Solomon remains skeptical that détente with Iran is the right solution. What he calls Obama’s defining achievement in foreign policy is also, by his lights, “among the riskiest bets made by a U.S. president in modern history.” As terms of the agreement lapse during the coming decade, he believes that the likelihood of a catastrophic Middle East arms race will grow. Iranian intransigence remains strong, and the country is using regional instability, notably in Syria, to undermine America’s interests.
Solomon’s dense, informed behind-the-scenes report will gratify readers with deep interest in Mideast affairs. Casual readers, however, will find the story line too daunting to benefit from Solomon’s insights.
“Library Journal 01/01/2016
Chief foreign affairs correspondent for the Wall Street Journal, Solomon shows that the United States and Iran have been at war for decades—though certainly not all the blows have been military. America has used diplomacy, intelligence, economic sanctions, and assassinations to undermine Iran, while Iran has used the overthrow of Saddam Hussein to counter the U.S. presence in the Middle East, even as it built a nuclear arsenal that brought those sanctions raining down. Solomon has the contacts East and West to tell this story.
Kirkus Review [ expanded]
A thorough yet concise survey of Iran’s buildup of nuclear technology since the 1980s, its troubling exporting of Shiite insurgency in countries around it, and the changing American reaction.
Wall Street Journal chief foreign affairs correspondent Solomon offers an evenhanded look at the backdoor schemes involving the building of Iran’s nuclear weapons and the world players involved in and against its machinations.
The culmination of a nuclear treaty between Iran and the U.S. by Secretary of State John Kerry and team in July 2015 (and the lifting of sanctions against Iran) proves anticlimactic as a drastic change of course since the George W. Bush administration—as Solomon notes, he is unsure of Iran’s willingness to stick to the agreements.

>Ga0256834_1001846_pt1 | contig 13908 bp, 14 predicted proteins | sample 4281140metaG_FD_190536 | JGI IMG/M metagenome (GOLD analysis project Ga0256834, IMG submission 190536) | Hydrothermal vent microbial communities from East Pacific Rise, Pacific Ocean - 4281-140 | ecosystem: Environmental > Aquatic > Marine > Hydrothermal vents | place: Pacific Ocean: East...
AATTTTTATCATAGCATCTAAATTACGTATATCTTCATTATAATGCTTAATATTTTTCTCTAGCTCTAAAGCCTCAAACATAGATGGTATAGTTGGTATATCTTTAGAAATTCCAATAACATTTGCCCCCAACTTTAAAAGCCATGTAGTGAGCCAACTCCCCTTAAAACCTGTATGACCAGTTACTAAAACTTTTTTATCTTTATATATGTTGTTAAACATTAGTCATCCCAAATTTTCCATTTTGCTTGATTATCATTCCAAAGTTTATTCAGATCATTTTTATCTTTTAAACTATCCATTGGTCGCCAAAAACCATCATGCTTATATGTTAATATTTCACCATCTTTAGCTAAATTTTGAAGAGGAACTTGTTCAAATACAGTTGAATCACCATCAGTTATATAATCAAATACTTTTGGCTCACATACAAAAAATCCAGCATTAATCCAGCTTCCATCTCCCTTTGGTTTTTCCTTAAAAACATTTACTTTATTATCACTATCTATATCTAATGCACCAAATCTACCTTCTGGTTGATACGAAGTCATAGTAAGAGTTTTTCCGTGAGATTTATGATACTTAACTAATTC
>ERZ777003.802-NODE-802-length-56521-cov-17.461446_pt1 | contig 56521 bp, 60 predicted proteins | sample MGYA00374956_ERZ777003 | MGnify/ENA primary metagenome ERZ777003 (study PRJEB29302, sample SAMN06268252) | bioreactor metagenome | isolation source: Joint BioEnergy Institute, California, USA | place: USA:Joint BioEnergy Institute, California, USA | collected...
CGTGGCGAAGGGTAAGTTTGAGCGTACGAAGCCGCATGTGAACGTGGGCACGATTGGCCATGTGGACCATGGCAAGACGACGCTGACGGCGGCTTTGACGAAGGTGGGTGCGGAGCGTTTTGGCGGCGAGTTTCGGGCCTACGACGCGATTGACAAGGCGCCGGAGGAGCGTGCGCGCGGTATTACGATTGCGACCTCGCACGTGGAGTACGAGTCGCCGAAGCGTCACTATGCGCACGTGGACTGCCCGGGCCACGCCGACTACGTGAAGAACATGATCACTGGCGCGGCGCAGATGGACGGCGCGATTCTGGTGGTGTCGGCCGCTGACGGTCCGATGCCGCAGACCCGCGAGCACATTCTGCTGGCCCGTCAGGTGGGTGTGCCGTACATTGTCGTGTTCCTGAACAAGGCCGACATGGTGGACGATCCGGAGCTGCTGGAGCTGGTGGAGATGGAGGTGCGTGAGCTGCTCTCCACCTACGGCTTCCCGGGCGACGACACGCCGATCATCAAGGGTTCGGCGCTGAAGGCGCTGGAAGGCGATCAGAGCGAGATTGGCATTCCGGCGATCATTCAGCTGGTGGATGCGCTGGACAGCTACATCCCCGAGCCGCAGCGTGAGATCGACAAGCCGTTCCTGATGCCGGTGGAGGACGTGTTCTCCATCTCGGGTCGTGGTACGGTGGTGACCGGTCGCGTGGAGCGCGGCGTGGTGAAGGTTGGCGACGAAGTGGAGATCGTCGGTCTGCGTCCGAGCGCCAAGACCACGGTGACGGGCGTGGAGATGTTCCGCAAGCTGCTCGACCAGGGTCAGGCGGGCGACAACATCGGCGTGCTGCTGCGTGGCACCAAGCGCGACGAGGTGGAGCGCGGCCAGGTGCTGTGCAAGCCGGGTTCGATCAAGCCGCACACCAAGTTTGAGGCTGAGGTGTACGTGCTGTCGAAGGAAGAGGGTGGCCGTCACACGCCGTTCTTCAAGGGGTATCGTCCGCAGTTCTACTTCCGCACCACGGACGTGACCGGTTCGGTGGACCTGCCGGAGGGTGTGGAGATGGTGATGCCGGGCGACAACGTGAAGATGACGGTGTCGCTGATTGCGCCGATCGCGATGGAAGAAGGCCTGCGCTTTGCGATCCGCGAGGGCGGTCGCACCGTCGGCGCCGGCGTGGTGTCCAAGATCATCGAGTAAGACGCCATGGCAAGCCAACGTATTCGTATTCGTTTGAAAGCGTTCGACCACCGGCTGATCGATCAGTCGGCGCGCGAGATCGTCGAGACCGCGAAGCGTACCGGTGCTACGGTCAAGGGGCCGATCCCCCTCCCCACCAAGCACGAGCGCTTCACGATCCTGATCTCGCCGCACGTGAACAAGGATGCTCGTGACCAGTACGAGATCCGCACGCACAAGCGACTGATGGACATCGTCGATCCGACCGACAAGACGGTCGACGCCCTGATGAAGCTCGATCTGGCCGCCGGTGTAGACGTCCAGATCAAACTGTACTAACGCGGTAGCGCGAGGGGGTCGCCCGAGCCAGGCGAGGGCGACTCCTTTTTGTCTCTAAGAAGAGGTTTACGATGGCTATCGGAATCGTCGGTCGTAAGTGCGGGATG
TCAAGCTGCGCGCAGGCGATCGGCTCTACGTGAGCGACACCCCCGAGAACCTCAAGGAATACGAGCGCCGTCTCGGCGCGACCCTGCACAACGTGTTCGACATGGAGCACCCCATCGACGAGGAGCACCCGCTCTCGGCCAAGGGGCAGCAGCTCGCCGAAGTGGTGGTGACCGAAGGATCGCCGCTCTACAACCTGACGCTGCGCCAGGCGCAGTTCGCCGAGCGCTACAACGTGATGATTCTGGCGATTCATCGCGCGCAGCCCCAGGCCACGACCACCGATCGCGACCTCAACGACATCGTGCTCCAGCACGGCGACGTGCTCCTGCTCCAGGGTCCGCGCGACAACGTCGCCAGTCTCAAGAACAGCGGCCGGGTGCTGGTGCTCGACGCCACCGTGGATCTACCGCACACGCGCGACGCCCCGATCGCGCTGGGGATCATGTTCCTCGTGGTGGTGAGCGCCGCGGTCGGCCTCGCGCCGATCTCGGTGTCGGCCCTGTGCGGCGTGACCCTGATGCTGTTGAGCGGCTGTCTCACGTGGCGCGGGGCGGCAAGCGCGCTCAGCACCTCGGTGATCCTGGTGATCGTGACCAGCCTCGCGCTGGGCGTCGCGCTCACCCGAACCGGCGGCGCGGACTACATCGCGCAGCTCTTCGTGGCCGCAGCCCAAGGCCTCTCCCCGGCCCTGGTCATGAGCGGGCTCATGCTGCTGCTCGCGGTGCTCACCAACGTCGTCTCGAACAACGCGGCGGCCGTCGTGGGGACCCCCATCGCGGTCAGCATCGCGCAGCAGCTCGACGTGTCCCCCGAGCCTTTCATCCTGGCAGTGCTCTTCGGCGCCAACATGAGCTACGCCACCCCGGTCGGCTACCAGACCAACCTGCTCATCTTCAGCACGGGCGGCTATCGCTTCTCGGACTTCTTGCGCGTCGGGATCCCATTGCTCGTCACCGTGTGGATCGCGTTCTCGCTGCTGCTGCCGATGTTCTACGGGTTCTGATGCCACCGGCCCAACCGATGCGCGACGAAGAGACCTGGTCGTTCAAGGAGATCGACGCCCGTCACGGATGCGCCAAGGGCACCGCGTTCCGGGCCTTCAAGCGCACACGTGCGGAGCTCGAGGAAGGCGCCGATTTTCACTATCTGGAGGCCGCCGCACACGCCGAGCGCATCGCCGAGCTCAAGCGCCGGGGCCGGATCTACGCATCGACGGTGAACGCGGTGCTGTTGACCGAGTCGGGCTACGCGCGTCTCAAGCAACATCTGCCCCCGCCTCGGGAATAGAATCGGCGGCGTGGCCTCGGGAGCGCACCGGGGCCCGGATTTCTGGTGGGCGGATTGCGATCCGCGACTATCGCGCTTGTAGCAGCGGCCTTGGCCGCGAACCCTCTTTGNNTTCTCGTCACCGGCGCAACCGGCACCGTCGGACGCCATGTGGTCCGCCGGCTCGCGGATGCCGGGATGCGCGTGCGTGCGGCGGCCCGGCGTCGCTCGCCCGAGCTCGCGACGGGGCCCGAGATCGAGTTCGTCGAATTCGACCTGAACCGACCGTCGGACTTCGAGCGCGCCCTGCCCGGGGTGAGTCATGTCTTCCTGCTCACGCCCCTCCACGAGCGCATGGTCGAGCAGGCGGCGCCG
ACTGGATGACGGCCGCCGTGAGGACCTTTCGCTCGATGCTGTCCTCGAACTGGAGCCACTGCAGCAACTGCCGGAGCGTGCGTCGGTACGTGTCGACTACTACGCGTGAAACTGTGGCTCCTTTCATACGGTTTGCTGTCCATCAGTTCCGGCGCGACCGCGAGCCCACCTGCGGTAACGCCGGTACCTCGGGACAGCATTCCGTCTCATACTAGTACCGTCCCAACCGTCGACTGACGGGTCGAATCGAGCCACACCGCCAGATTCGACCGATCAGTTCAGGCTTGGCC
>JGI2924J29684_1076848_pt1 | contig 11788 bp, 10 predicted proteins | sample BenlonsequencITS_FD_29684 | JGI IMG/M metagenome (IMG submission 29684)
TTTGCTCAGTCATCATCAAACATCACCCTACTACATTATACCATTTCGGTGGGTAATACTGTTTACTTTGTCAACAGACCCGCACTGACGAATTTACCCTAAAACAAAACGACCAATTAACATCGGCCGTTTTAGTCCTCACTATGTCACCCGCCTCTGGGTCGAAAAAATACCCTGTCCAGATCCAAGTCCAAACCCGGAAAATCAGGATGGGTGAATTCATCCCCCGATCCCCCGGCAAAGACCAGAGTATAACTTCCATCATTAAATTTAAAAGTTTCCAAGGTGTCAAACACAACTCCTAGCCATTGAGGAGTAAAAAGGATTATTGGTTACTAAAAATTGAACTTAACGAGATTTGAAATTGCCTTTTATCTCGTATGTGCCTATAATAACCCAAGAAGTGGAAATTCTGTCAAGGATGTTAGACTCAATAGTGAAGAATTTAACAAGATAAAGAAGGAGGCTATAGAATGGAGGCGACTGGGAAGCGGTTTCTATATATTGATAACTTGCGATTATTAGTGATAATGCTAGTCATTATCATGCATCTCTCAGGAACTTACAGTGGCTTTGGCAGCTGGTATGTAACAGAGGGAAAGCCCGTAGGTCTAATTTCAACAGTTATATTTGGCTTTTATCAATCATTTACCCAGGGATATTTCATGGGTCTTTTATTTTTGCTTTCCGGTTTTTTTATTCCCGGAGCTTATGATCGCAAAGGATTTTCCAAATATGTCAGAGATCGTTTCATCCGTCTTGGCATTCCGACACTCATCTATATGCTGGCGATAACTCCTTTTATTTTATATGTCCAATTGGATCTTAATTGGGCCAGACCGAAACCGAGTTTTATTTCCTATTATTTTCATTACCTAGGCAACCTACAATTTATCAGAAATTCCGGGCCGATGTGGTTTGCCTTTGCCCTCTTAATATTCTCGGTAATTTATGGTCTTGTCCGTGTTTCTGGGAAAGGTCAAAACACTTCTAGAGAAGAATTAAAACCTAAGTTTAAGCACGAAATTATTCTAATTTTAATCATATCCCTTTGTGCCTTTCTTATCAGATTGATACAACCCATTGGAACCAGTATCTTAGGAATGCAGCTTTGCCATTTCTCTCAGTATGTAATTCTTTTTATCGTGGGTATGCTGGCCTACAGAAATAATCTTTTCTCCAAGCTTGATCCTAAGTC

Mistrust on both sides has plagued the relationship since the 1979 Iranian Revolution: Iran is still smarting from American influence in the region and resentful that the Persian empire has been “wronged and persecuted throughout its history, particularly by its Arab neighbors in collusion with the West.” Ayatollah Khomeini’s military command, the Islamic Revolutionary Guard Corps, and lethal intelligence unit, the Quds Force, were created to export the revolution and aid its allies in the region, what became known as the “axis of resistance”: Hezbollah in Lebanon, Hamas in the Palestinian territories, and Syria’s Bashar al-Assad regime.
With care and precision, Solomon tracks Iran’s buildup of nuclear capability and the complicated cast of characters involved. Under presidents Bush and Obama, the U.S., as a staunch ally of Israel and eventual supporter of the rebels attempting to topple the Assad regime, has considered Iran its largest national security crisis and worked assiduously behind the scenes to garner world support for hefty economic sanctions. Further complicating matters are Iran’s ties to Vladimir Putin’s Russia.